Review – The Square


So often the story of a revolution is confined to history books or fragmented across news coverage. The Square is an opportunity to see an upheaval in real-time. Director Jehane Noujaim pieces together an incredible depiction of the ongoing Egyptian revolution that had a resurgance in 2011 when a mass protest took over Tahir Square. The success, failures, and political wrangling of the rebellion is examined in great detail by a very brave group of filmmakers.

The moment an armoured vehicle slams into a group of protestors you realise that you’re on the front line. Noujaim and an army of roving cameras get close enough to see the sparks flare out of the barrel of a shotgun and it’s terrifying. Under the radar of the Egyptian government, and without the filter of a mainstream news organisation, Noujaim gets intimate footage of peaceful sit-ins, and captures the outbreak of violence when the regime decides to quash the movement. The power of a camera to expose the truth is in full effect, especially when the army hires street thugs to terrorise the tent city of Tahir Square, beating the residents with scrap metal and dragging their limp bodies off to be tortured. The images are distressing but it’s an ugly truth Noujaim forces you to face and it intensifies the struggle. These people are willing to bleed for their freedom and politicians (and everyone who benefits from their rule) are willing to kill to keep their power intact. Noujaim keeps the focus on a tight group of revolutionaries and how they passionately rally new followers, deal with abuse from the military, and struggle with their religious and political beliefs. Tahir Square becomes a melting pot for peace and there are plenty of impactful moments of equality in action to offset the outbursts of violence. The machinations of a political organisation called the Muslim Brotherhood complicates matters as they exploit the revolution for their own gain, and it’s interesting to see how democratic loop-holes are exploited as a path to leadership.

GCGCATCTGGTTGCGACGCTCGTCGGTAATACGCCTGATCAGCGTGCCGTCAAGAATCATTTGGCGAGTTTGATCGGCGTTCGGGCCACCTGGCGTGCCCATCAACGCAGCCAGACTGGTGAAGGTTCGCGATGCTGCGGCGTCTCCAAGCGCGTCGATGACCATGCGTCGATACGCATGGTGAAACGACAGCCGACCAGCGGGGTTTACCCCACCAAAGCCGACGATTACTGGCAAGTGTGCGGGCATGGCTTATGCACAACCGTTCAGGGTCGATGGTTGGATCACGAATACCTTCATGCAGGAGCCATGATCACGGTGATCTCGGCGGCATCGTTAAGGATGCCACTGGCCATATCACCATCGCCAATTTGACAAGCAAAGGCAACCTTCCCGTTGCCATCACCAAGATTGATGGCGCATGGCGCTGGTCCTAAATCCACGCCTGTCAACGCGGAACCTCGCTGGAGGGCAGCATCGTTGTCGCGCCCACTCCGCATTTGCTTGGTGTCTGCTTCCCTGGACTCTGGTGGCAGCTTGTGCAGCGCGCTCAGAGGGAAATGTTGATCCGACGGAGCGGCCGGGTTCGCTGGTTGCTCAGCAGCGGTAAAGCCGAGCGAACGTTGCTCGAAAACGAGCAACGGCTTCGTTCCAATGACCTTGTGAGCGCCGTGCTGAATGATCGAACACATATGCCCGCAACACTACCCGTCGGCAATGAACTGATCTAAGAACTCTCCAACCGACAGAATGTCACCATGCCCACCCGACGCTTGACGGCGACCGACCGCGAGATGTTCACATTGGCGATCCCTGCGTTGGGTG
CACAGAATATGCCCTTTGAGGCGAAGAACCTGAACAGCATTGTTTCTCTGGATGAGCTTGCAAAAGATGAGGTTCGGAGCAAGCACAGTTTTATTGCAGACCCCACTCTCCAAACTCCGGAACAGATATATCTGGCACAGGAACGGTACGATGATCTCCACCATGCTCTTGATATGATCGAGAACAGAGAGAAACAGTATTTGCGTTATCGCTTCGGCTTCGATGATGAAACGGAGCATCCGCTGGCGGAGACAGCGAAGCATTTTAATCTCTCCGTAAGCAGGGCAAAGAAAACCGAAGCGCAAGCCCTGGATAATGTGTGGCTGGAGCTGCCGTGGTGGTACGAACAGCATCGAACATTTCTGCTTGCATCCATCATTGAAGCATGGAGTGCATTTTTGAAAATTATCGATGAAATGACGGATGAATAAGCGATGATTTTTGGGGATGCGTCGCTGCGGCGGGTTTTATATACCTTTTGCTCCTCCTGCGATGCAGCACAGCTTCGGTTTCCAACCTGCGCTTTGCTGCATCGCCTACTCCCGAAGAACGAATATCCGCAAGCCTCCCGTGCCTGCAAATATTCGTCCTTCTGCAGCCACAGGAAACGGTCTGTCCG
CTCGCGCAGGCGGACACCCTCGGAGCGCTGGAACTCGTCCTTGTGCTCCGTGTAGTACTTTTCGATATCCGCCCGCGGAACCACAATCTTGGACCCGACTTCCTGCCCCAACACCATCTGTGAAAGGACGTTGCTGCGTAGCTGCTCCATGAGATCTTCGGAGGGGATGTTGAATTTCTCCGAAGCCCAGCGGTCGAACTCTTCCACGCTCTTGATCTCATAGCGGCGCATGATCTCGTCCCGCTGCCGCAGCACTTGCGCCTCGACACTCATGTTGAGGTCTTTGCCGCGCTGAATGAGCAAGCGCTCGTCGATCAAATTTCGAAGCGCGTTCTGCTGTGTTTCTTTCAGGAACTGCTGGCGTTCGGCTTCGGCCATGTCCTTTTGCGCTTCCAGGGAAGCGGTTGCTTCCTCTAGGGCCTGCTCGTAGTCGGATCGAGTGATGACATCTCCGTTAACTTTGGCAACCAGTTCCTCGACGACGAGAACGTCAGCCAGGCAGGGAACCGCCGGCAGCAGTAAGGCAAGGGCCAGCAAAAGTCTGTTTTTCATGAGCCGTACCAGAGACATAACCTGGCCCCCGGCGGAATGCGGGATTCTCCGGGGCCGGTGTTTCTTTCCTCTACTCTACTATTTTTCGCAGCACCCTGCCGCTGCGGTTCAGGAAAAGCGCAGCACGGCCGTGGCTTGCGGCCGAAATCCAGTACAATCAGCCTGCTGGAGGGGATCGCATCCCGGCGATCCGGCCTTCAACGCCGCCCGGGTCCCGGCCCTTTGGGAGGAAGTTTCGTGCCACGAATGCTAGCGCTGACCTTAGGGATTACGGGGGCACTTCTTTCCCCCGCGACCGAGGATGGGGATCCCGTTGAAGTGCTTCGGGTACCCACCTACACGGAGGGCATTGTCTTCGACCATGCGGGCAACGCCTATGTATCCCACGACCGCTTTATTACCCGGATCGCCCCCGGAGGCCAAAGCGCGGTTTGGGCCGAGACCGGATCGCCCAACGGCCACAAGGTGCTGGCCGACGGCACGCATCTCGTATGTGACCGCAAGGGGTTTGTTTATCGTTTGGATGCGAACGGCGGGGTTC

Not only is the Egyptian revolution on show in The Square, but a digital revolution in citizen journalism as groups of protestors rally each other to record everything that happens so it can be uploaded to YouTube and social media. Biased local television networks spew out government propaganda, and it’s a shame to see the lack of coverage given to the events by international news agencies. The power of new media is harnessed and unleashed with all the might of the movement. Noujaim makes time to get the perspective of the other side from the men in suits and army uniforms tasked with neutering the cry for a change in leadership. The time is limited in their company, but only because Noujaim is operating behind enemy lines. The minute you see live ammunition being used by the army on nonviolent crowds, the intention of the government is clear, nd everything the administration goons say is just spin.

The politics of the 2011 uprising in Egypt is complex, it spans hundreds of years in the past, and continues to evolve in 2014. Noujaim manages to outline the big issues with great clarity without losing any impact. The actions of the revolutionaries and their experiences speak volumes about the cause. Noujaim orchestrates The Square with the aptitude of a master documentarian.


Cameron Williams
The Popcorn Junkie